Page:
JustAnswer PixelPaws and Effect

Dear Most Esteemed and Knowledgeable Kitties:

I play mom to two furballs of the feline purrsuasion, year-old siblings Egon and Astrid. Both have dilute genes from their mom. Astrid got lucky and her outer ears are charcoal gray. Egon is less lucky, with pale ginger fur on his whitey-white ears. He got a sunburn recently and the extra irritation caused an ear mite revolution. How can I prevent sunburns in the future? I can’t find a cat-safe sunblock or keep him out of the windows. He is an indoor-only cat, but he loves his warm patches of sun, and we can’t live in a cave!

~ Amber

Siouxsie: The timing of your letter is excellent for those of us living in the Northern Hemisphere, where the days are getting longer and the sun is getting stronger.

White cat with tabby-striped tail on a stone railing-Hisashi-01

Cats with pale-colored fur on their ears and noses are at higher risk of sunburn -- and skin cancer. Photo by Hisashi from Japan, distributed under a Creative Commons Attribution-Share Alike license

Thomas: You’re right to be concerned about Egon getting sunburned, not just because it may inspire ear mites to multiply (although we haven’t heard of that effect before) but because repeated overexposure to the sun can result in skin cancer, just as it can with humans.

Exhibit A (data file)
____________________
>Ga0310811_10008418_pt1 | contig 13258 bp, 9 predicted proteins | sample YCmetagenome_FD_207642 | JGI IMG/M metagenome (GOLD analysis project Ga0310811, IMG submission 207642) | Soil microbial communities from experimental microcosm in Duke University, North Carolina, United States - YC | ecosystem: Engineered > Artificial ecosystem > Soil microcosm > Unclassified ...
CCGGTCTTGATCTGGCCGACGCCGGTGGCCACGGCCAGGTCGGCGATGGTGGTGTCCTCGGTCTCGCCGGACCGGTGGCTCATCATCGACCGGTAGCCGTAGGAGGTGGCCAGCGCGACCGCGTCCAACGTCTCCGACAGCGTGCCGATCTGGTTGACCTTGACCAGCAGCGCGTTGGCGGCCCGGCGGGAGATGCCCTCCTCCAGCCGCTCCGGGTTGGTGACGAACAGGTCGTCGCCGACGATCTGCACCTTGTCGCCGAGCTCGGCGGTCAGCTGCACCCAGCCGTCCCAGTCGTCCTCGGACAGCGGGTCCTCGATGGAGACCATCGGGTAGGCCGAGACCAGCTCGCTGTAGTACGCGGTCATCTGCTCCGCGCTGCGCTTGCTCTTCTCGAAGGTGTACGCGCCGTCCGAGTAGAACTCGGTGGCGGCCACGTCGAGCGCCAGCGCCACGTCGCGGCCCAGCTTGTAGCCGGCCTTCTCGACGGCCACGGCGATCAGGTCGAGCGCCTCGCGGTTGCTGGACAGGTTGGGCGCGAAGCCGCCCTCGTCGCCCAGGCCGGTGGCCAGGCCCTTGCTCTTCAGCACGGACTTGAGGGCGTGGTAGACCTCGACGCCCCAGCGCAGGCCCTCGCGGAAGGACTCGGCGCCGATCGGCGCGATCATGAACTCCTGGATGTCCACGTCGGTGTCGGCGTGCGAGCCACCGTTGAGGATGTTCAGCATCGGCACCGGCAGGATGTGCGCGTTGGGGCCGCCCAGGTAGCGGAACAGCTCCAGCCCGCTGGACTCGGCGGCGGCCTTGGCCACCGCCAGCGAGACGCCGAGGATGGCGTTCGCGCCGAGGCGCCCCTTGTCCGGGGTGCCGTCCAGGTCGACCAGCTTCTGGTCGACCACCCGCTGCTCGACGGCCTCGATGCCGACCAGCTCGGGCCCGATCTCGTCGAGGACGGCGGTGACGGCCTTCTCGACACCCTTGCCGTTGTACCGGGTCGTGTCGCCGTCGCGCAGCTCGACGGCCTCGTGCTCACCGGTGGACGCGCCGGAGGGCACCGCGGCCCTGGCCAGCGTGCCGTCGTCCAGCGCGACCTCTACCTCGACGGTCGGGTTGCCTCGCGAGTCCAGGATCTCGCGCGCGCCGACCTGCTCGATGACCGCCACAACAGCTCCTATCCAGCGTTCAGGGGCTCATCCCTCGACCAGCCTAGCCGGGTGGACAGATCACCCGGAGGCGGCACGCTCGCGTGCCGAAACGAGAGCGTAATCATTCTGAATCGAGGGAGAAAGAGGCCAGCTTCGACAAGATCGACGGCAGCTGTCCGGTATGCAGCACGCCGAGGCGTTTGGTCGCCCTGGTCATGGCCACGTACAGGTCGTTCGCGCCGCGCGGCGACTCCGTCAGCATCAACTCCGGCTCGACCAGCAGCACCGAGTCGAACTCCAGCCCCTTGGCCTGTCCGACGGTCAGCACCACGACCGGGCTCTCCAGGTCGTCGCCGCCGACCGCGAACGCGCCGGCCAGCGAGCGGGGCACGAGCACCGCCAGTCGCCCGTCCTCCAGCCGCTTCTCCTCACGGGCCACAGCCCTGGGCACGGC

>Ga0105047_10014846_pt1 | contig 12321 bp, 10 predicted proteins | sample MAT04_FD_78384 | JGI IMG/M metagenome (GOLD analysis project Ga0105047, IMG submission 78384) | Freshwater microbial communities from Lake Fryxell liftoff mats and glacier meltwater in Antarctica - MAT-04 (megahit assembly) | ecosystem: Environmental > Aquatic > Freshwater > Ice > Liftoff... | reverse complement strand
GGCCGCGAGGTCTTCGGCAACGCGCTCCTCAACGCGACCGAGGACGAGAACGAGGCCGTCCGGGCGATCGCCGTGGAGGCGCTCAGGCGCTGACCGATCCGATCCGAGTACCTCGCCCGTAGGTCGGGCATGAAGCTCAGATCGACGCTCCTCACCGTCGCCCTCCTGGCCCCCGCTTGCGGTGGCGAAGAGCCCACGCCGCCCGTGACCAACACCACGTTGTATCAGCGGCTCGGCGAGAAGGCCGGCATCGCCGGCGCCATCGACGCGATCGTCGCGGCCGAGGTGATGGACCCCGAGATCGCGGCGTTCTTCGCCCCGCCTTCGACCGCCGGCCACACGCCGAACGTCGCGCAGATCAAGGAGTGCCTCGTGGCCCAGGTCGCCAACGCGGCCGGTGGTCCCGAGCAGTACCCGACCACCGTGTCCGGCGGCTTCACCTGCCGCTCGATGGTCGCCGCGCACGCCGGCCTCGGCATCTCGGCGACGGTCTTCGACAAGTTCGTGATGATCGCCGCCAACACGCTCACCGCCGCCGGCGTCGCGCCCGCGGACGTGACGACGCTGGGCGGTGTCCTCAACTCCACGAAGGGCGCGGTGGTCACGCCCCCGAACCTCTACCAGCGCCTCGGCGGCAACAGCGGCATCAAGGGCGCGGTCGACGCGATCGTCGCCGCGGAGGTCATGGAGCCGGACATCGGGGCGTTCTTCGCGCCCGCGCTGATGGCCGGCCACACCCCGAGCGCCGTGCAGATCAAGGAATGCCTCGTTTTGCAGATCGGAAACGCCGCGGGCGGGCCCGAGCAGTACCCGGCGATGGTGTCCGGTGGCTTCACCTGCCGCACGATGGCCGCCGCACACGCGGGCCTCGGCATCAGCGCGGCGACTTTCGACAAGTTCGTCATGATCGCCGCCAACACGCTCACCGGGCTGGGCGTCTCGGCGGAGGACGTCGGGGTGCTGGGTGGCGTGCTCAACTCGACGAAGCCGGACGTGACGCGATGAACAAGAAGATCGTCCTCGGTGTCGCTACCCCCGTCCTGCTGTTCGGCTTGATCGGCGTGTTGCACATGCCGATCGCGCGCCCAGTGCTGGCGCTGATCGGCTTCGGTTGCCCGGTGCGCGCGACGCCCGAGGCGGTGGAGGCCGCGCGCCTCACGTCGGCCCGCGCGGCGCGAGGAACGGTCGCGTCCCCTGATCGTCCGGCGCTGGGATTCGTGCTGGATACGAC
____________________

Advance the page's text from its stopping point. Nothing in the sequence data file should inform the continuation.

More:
Kissy: Oh, no! I’ve got pale-furred ears! Does that mean I can’t bask in sun puddles? *cries*

Siouxsie: Don’t worry, silly! Your ears aren’t as pale as Egon’s — but Mama’s still going to be careful to make sure you don’t get sunburned.

Kissy: Thank goodness! I love sun puddles.

Thomas: But even if Mama does decide you need protection from harsh light, you’ll still be able to enjoy a good sun bath. And here’s how.

Siouxsie: As you’ve discovered, Amber, it’s really hard to find a sunscreen that’s safe for cats.

Thomas: The folks at The Cat Hospital of Fairfax recently wrote a blog post on cat-safe sunscreens, in which they say to avoid products with octyl salicylate, homosalate and ethylhexyl salicylate, which are common sunscreen ingredients. Zinc oxide is also supposed to be harmful to cats.

Kissy: Apparently, though, products containing titanium dioxide as an active ingredient are supposed to be safe for use on noses and ear tips.

Siouxsie: I’m not so sure about that, though, because cats can (and probably will) lick the stuff off, and who knows how harmful it is if it’s ingested.

Thomas: You could also use an organic baby sunscreen, but be sure to read the ingredients and make sure it doesn’t contain any of the harmful ingredients mentioned above.

Clear UV-filtering window film

Clear UV-filtering window film. Image courtesy amazon.com

Kissy: But guess what? The simplest way of all to protect your kitty from sunburn and let her have sun puddles to sleep in is …. UV-filtering window film!

Siouxsie: It comes in clear, tinted, and even super-decorative varieties; it’s available at most home supply stores; and it’s pretty cost-effective.

Thomas: Not only will window film keep your fair-eared kitty from getting sunburned, it’ll save you money on your cooling costs in the summer by reducing the amount of heat gain you get through your windows.

Kissy: Supposedly it even increases your windows’ insulation efficiency in the winter, too, but Mama says she’s not sure how that works.

Siouxsie: We’d say the best choice in the long run is to use window film. You’ll get the energy benefits and save yourself and Egon the hassle of applying sunblock to his ears every day.